The TD-DFT calculations and analysis of the potential energy landscapes reveal low transition barriers between the 3MLCTS surface and the 3MCS (1.1 kcal/mol) and 3MCO (1.6 kcal/mol) surfaces (Supplementary Fig. 3). The possibility to populate either 3MC state upon MLCT excitation explains our observation of bimodal isomerization (two-component time response in Fig. 3d) and is consistent with the predictions of transition state theory. Immediate population of the 3MCO state leads to fast and direct Ru−S bond dissociation, as population of an antibonding eg orbital that elongates the Ru–S bond is predicted for this state (Supplementary Table 1). However, in the 3MCS state a Ru–N bond elongation (orthogonal to the Ru–S bond, Supplementary Table 1) is predicted and Ru−S bond dissociation occurs only upon interconversion to the 3MCO state (with a 4.7 kcal/mol barrier, Supplementary Fig. 4). Interconversion between MC states with different metal-ligand bonding has also been predicted with similar transition barriers for other Ru-centered photochromic complexes22,28. Those predictions for a similar Ru sulfoxide complex, however, do not include the direct formation of the 3MCO state (from the 3MLCTS state), as the major structural change (Ru–S bond elongation) occurred in the 3MCS state and the minimum energy path connected the 3MLCTS and 3MCS states22.

Global analysis and isomerization kinetics

Figure 4 presents a complete set of differential spectra at the Ru L3-edge and S K-edge and corresponding time scans at fixed energy. Quantitative analysis of this complete data set provides a comprehensive picture of the isomerization pathways and intermediate states. Singular value decomposition (SVD) analysis is first applied to the Ru and S edge spectra to estimate the number of principal intermediate states that contribute significantly to the measured transient spectra. At the Ru L3-edge, two major spectral components are observed (Supplementary Fig. 5) and assigned to the excited MC states (3MCS, 3MCO) and the O-bonded ground state (1GO). These states are assigned on the basis of comparison of the individual spectral components with the simulated transient spectra of each predicted intermediate species. At the S K-edge a single spectral component is identified (Supplementary Fig. 5) and assigned to all O-bonded states (3MCO, 1GO).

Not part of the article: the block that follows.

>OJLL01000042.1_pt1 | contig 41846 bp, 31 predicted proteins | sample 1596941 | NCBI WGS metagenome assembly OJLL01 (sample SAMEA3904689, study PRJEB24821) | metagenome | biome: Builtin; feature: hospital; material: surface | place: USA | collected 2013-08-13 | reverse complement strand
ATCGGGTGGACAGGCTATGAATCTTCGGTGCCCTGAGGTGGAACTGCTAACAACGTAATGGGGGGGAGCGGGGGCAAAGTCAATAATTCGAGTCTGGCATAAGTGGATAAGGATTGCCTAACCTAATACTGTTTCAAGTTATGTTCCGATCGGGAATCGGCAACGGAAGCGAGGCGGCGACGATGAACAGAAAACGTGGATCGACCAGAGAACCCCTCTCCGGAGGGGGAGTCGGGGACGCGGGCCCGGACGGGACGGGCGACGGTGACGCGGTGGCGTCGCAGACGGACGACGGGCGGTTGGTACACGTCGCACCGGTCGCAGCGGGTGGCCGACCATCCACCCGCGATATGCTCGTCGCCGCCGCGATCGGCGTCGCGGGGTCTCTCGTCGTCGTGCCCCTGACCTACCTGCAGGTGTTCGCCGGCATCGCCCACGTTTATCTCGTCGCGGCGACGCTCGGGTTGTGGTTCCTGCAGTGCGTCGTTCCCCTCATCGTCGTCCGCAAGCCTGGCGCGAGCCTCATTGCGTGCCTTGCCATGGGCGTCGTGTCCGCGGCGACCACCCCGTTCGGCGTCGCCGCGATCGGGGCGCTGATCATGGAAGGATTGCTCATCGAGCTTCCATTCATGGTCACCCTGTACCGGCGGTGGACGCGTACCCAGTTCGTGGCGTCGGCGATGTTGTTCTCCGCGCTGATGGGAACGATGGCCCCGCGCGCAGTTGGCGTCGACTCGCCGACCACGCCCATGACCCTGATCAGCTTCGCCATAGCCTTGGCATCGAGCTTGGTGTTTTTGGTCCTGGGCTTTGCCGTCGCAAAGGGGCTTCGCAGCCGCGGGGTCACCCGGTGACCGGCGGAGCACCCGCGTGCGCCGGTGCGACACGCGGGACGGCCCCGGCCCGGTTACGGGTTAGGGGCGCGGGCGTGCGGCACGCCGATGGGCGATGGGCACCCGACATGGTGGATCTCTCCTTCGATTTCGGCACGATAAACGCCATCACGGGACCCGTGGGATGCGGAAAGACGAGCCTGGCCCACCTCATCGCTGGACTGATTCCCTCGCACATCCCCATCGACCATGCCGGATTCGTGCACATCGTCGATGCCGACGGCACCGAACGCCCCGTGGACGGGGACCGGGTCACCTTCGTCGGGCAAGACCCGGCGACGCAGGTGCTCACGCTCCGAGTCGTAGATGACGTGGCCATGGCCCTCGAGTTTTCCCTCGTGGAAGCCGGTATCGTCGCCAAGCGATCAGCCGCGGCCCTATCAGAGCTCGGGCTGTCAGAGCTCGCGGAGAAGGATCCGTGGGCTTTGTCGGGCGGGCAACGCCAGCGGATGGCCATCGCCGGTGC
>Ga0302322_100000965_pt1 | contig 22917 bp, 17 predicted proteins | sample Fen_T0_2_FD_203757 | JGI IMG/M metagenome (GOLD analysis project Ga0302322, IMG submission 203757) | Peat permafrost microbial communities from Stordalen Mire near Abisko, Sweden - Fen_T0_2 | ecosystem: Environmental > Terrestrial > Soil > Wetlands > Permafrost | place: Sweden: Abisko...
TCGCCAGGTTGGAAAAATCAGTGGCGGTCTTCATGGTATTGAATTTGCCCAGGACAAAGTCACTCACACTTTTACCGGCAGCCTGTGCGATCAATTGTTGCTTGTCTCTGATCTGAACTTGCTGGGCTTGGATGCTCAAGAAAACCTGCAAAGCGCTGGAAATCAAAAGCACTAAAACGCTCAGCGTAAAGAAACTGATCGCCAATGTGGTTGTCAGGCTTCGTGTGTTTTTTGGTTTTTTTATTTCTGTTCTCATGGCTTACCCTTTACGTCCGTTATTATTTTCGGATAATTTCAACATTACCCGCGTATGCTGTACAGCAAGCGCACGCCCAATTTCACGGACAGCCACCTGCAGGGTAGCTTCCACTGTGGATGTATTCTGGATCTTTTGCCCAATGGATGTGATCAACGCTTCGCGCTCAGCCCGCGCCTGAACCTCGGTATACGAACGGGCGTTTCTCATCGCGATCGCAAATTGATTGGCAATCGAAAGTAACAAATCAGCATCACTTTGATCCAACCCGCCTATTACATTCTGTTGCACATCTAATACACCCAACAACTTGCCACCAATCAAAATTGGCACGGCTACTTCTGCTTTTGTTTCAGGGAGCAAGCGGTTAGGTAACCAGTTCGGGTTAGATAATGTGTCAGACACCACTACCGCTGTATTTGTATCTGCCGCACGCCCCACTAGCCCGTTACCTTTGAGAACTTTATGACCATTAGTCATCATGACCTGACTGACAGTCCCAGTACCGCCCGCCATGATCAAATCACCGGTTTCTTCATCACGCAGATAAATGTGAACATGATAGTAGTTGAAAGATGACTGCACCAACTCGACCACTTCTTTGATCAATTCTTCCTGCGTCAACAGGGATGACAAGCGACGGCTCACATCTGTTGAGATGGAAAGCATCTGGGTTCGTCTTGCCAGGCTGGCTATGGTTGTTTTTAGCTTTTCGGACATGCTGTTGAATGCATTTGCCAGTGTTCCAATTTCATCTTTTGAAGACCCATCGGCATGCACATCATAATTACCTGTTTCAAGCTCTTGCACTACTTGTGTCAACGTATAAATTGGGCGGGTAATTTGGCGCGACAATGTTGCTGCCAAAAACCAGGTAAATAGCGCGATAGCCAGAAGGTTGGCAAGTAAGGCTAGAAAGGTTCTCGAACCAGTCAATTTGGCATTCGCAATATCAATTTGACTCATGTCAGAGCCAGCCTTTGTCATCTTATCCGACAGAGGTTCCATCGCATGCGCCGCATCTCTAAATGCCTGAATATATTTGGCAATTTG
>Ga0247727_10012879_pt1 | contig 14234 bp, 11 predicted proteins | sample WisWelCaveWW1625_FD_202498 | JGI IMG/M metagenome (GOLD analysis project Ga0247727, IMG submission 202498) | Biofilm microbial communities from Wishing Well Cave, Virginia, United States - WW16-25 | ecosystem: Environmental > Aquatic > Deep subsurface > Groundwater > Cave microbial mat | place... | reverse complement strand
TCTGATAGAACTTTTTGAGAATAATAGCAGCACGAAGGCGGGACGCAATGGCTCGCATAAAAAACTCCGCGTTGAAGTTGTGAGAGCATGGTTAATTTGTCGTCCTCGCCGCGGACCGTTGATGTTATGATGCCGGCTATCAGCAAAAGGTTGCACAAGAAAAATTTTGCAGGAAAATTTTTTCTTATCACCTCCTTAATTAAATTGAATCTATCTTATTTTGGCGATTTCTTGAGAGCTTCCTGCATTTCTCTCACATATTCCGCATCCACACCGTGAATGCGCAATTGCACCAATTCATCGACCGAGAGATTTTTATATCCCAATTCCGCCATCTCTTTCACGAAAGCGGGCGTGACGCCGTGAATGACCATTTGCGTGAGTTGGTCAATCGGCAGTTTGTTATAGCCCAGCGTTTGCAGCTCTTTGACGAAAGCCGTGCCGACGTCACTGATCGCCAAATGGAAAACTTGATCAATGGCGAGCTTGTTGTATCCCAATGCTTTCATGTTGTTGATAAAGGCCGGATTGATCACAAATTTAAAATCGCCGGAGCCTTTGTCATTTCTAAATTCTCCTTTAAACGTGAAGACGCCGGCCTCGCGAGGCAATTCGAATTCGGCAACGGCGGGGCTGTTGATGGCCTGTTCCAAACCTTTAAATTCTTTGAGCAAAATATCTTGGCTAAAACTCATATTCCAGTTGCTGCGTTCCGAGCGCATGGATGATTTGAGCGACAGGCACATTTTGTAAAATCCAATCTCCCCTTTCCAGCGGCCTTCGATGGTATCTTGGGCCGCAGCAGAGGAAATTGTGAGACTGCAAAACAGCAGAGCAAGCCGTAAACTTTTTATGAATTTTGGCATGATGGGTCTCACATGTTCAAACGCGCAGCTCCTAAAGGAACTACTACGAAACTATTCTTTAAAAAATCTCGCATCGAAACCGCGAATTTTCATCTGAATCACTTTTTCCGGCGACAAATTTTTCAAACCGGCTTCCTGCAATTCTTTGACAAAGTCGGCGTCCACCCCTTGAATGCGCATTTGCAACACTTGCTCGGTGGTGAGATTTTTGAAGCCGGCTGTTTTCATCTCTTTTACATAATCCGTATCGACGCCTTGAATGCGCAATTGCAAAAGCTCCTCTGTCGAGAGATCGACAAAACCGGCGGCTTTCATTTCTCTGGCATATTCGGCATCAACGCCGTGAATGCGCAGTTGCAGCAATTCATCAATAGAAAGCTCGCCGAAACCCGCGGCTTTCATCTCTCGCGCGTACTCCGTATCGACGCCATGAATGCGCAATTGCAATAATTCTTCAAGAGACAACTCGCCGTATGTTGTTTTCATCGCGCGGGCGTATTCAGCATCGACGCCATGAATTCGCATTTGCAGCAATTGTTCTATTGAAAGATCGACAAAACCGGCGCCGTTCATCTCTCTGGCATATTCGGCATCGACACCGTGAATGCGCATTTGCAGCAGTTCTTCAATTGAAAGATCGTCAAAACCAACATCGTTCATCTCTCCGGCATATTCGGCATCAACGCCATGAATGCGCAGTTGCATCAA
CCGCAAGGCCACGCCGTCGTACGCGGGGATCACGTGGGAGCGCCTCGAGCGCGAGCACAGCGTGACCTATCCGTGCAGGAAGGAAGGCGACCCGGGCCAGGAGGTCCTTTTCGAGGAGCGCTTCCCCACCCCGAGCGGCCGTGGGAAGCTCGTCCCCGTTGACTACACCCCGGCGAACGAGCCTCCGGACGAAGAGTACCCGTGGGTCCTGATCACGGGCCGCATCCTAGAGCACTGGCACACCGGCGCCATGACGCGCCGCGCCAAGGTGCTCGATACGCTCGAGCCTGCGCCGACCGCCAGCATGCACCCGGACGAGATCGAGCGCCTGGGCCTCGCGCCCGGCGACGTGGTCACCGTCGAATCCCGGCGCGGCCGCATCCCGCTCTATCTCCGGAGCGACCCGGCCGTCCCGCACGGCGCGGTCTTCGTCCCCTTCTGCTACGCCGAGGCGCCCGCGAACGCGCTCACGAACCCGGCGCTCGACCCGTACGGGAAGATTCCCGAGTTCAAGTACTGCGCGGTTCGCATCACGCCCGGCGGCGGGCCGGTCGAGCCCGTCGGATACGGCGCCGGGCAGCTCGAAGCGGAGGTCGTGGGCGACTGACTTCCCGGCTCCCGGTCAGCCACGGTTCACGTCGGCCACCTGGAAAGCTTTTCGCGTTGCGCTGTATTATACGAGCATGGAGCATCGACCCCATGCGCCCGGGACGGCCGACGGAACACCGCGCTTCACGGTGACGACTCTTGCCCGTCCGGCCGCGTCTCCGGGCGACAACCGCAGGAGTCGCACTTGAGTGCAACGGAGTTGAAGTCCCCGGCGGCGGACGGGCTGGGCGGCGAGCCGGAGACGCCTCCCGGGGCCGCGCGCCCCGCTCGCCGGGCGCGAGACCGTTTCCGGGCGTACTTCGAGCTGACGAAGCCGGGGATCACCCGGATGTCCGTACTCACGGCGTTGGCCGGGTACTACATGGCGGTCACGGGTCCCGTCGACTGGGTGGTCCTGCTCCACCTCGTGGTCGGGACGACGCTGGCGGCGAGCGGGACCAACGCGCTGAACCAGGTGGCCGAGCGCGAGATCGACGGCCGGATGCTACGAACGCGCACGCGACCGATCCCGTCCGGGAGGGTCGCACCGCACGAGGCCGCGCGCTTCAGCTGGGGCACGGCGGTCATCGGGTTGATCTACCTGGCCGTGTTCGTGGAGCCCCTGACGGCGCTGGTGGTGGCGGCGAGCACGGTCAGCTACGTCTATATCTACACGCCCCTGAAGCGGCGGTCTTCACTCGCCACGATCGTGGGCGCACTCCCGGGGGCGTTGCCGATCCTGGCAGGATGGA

Fig. 4
figure 4

Complete TR-XAS data measured for [Ru(bpy)2(pyESO)]2+ and global fit results. Measured TR-XAS data (scattered) is overlaid with the least-square fit to the kinetic model described in the text (solid lines). a, b Differential absorption spectra at several fixed time-delays at the Ru L3-edge (a) and S K-edge (b). Vertical lines indicate the energies monitored as a function of time-delay. c, d Time-delay scans at several Ru L3-edge (c) and S K-edge (d) fixed energies

A proposed mechanism for photoisomerization of [Ru(bpy)2(pyESO)]2+ is shown in Fig. 5a. The data presented in the previous sections established several mechanistic requirements, which are indicated by bold arrows and include the necessity of two isomerization pathways with associated formation times for the O-bonded ground state. All other pathways included are discussed below. Global fitting of all transient spectra and fixed energy time scans at both the Ru L3-edge and S K-edge was performed, based on linear combinations of the TD-DFT spectra and the kinetic

Fig. 5
figure 5

Proposed mechanism and kinetics for the photoisomerization of [Ru(bpy)2(pyESO)]2+. a Proposed photoisomerization mechanism with labels indicating electronic state and lifetime for each ground state and intermediate structure. Bold arrows indicate the basic mechanistic requirements required to describe the Ru and S edge data, including the necessity of MC excited states (Ru edge) and of two isomerization pathways (S edge), and the formation time for the O-bonded ground state. Insets show the major structural changes that accompany electronic transitions. b Time-dependent fractional population for each reaction intermediate

equations derived for the mechanism in Fig. 5a (see Supplementary Note 1). Several variations of the photoisomerization mechanism were explored, including the addition of an O-bonded 3MLCT intermediate (see Supplementary Note 2 and Supplementary Fig. 6); however, the mechanism shown in Fig. 5a both provides the best fit to all data (based on least-square minimization) and satisfies all basic conditions inferred from the results presented in the previous sections. The global fitting results are overlaid with the measured differential spectra and time scans in Fig. 4. The rate constants obtained from this global fit are indicated in Fig. 5a, along with the time-dependent fractional populations of all ground and excited states in Fig. 5b.